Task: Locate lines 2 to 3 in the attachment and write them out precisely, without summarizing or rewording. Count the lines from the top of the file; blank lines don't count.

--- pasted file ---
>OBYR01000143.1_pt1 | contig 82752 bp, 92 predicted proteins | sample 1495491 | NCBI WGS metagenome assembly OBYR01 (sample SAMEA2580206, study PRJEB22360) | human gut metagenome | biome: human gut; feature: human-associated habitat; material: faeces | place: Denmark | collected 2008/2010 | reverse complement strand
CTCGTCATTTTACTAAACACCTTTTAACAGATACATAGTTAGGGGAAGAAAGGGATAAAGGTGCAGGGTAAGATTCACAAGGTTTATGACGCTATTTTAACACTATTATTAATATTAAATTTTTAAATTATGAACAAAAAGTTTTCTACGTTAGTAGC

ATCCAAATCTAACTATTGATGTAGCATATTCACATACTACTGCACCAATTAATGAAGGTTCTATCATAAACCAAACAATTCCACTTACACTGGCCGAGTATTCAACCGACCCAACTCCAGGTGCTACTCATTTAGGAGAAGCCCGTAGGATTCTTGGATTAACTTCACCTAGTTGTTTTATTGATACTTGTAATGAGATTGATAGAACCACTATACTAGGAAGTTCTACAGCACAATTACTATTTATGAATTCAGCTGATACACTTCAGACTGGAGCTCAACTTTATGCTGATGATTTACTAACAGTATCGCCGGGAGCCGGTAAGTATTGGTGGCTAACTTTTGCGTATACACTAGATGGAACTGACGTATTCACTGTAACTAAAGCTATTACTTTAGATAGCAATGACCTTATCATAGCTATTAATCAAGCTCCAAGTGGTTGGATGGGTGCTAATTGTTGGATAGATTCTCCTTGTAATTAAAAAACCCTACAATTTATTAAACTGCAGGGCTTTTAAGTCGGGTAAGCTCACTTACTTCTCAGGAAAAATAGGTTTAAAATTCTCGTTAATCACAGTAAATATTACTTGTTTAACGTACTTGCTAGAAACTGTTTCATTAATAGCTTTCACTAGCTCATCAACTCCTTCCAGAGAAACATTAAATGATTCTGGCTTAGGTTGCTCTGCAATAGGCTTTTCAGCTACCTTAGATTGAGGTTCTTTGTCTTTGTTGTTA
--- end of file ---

CTCGTCATTTTACTAAACACCTTTTAACAGATACATAGTTAGGGGAAGAAAGGGATAAAGGTGCAGGGTAAGATTCACAAGGTTTATGACGCTATTTTAACACTATTATTAATATTAAATTTTTAAATTATGAACAAAAAGTTTTCTACGTTAGTAGC

ATCCAAATCTAACTATTGATGTAGCATATTCACATACTACTGCACCAATTAATGAAGGTTCTATCATAAACCAAACAATTCCACTTACACTGGCCGAGTATTCAACCGACCCAACTCCAGGTGCTACTCATTTAGGAGAAGCCCGTAGGATTCTTGGATTAACTTCACCTAGTTGTTTTATTGATACTTGTAATGAGATTGATAGAACCACTATACTAGGAAGTTCTACAGCACAATTACTATTTATGAATTCAGCTGATACACTTCAGACTGGAGCTCAACTTTATGCTGATGATTTACTAACAGTATCGCCGGGAGCCGGTAAGTATTGGTGGCTAACTTTTGCGTATACACTAGATGGAACTGACGTATTCACTGTAACTAAAGCTATTACTTTAGATAGCAATGACCTTATCATAGCTATTAATCAAGCTCCAAGTGGTTGGATGGGTGCTAATTGTTGGATAGATTCTCCTTGTAATTAAAAAACCCTACAATTTATTAAACTGCAGGGCTTTTAAGTCGGGTAAGCTCACTTACTTCTCAGGAAAAATAGGTTTAAAATTCTCGTTAATCACAGTAAATATTACTTGTTTAACGTACTTGCTAGAAACTGTTTCATTAATAGCTTTCACTAGCTCATCAACTCCTTCCAGAGAAACATTAAATGATTCTGGCTTAGGTTGCTCTGCAATAGGCTTTTCAGCTACCTTAGATTGAGGTTCTTTGTCTTTGTTGTTA